Posts Tagged ‘christmas’


December 22, 2011

What the hell? Twenty-four straight days of posting (mostly) and then I miss most of December? Well, there’s two reasons why I’ve been silent on WordPress and I think they’re pretty much legit.

1)   Needed a break from the daily posts.

I never did a Thanksgiving countdown before and I wanted to give it some justice. I could have easily posted a picture with a comment on most days, and I have seen other blogs do things like that. I don’t knock those blogs at all, but I wanted to do a little bit more. I wanted to post something that web surfers would actually want to read. I figured that a post around 500 words would be best for well-rounded articles. Sometimes I had to write and post them in one sitting, which include the time sucking tasks of searching and editing of pictures. Don’t get me wrong though because I’m certainly not complaining or whining about the task. I actually had fun with the posts but they can be draining. After my last post, I was a little bit sad that it was over, yet I was mentally exhausted. My word count for the month was at least over 10,000. I’m not used to writing so much.

2)   Hell bound Semester.

I just finished the first semester of my senior year in college and while the Major classes are usually winding down at that time, I took a senior seminar class in Philosophy. I had a full schedule which included another Philosophy class, the second Spanish course, and Piano I. I still don’t know what the hell I was thinking when I made the class schedule. Hell, I am not graduating with honors, so the senior seminar wasn’t even necessary.

Yes, there were many So-Crates jokes.

In addition, I suck at Spanish. I took the first class my freshman year and then waited until my senior year to take the second. Yeah, I know, stupid me. And as an elective, I took Piano I since I have a keyboard that is collecting dust. That was pretty fun since I did not know much of anything with pianos and now I can play and read several songs. As fun as learning piano is, it definitely takes discipline. I had to make sure I practiced at least an hour every day or else it would show that I slacked off when I played the exercise in front of the class every week. Pressure!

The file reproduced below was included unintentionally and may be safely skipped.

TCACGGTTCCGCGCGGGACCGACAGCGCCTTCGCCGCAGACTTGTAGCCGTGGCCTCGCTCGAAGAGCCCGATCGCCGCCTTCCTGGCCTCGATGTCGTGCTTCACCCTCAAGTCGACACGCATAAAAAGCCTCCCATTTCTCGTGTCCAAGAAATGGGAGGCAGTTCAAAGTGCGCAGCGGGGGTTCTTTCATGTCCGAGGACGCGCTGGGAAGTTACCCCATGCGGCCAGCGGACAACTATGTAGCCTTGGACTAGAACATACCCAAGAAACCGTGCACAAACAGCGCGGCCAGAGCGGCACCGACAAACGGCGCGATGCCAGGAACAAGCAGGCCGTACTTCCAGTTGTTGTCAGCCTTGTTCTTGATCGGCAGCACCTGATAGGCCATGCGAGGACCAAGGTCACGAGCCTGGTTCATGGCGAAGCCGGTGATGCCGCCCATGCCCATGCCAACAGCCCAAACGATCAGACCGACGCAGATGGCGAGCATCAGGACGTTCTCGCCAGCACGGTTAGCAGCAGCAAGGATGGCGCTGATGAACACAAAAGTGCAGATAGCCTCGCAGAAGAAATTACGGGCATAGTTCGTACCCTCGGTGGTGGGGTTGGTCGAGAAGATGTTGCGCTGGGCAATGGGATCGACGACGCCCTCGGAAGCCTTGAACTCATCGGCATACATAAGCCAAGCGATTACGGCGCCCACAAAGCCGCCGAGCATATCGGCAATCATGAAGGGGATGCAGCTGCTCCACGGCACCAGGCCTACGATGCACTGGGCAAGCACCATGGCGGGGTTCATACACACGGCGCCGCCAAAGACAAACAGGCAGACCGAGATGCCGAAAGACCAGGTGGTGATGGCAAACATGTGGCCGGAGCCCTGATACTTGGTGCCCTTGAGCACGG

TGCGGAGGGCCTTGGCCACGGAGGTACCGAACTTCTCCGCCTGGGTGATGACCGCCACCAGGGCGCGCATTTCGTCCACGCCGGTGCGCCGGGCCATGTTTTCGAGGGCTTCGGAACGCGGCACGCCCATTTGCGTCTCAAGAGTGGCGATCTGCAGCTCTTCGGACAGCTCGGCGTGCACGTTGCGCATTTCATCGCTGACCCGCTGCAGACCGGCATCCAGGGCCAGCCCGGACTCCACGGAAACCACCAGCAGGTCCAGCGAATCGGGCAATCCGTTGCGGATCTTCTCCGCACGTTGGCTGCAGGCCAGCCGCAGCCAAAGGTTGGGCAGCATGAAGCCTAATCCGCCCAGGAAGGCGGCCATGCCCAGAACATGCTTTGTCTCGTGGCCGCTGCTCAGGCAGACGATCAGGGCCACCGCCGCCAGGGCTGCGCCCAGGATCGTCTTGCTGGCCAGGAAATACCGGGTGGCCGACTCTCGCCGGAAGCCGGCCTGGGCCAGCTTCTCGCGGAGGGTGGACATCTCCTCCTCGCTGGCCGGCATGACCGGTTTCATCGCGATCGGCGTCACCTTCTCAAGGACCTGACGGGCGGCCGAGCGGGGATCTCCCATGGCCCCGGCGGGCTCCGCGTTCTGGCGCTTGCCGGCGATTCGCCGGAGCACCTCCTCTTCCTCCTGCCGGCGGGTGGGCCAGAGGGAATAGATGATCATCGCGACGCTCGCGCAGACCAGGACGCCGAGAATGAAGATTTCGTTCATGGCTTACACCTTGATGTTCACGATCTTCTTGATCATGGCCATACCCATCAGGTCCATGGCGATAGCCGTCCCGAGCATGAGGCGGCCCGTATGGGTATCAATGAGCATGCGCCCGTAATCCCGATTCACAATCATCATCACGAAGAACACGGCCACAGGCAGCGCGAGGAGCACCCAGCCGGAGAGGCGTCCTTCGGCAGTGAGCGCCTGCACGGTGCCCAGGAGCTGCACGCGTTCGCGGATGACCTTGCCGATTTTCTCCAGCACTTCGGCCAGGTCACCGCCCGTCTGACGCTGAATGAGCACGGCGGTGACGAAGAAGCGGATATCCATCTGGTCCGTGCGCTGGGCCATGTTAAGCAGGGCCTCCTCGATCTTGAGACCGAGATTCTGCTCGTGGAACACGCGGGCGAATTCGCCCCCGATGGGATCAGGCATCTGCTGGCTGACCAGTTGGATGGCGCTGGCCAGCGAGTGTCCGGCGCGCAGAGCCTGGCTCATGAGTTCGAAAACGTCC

I’m coming for you, Yanni! Betta watch yo back!

This coming semester should be a piece of cake since I finished my Majors and now have to take BullShizzle classes. Still, with all the bad choices I made for myself when it comes to college workload, I’m surprised I don’t have a drug or alcohol problem. I’ll have a beer once in a while to take off the edge but it’s obvious I don’t think ahead when making choices. I mean, I did decide to do a Thanksgiving countdown with an insane amount of course work due.

Finally, I’ve been following other blogs that have Christmas themed posts, messing with my new Nintendo 3DS, and reading books. I slowed down drastically with Television because of my school business and have to catch up on Christmas classics. Talk to you later.


Norman Rockwell

November 18, 2011

During the Twentieth Century the vision of American Thanksgiving was Norman Rockwell’s. His work has become famous throughout the United States and eventually gained international fame. He was a painter and illustrator who made art based on American culture. Much of his most famous work usually involved holidays; the big ones being Christmas and Thanksgiving. A popular Christmas painting is “Stockbridge Main Street at Christmas,” which depicts Stockbridge during Christmastime and is used as a model for every Christmas cartoon released.

“Here comes Santa, Frosty! Tell the Who’s to get the clock tower working!”

The main street setting is what people think of when they think of small town Christmas celebrations. You see Christmas cards with this kind of town art all the time. Even Andy Farmer staged a Norman Rockwell town setting in order to sell his farm house in the movie, “Funny Farm.”

 Sheep Balls!

Most people in America have seen a Norman Rockwell painting without realizing it. They were popular because they were good. In the past, much entertainment came from reading, not the internet or television. Can you imagine? What a backward time that was. I wanted to use this blog post to share some Thanksgiving paintings created by Rockwell many years ago.

Freedom from want.

This has to be one of Mr. Rockwell’s most famous paintings and is an iconic image of Thanksgiving. It was part of a World War II Freedom series and shows that even in the face of global opposition, Americans were still blessed. He does this by showing that an idealized Thanksgiving. A Thanksgiving blessed by having awesome giant turkeys.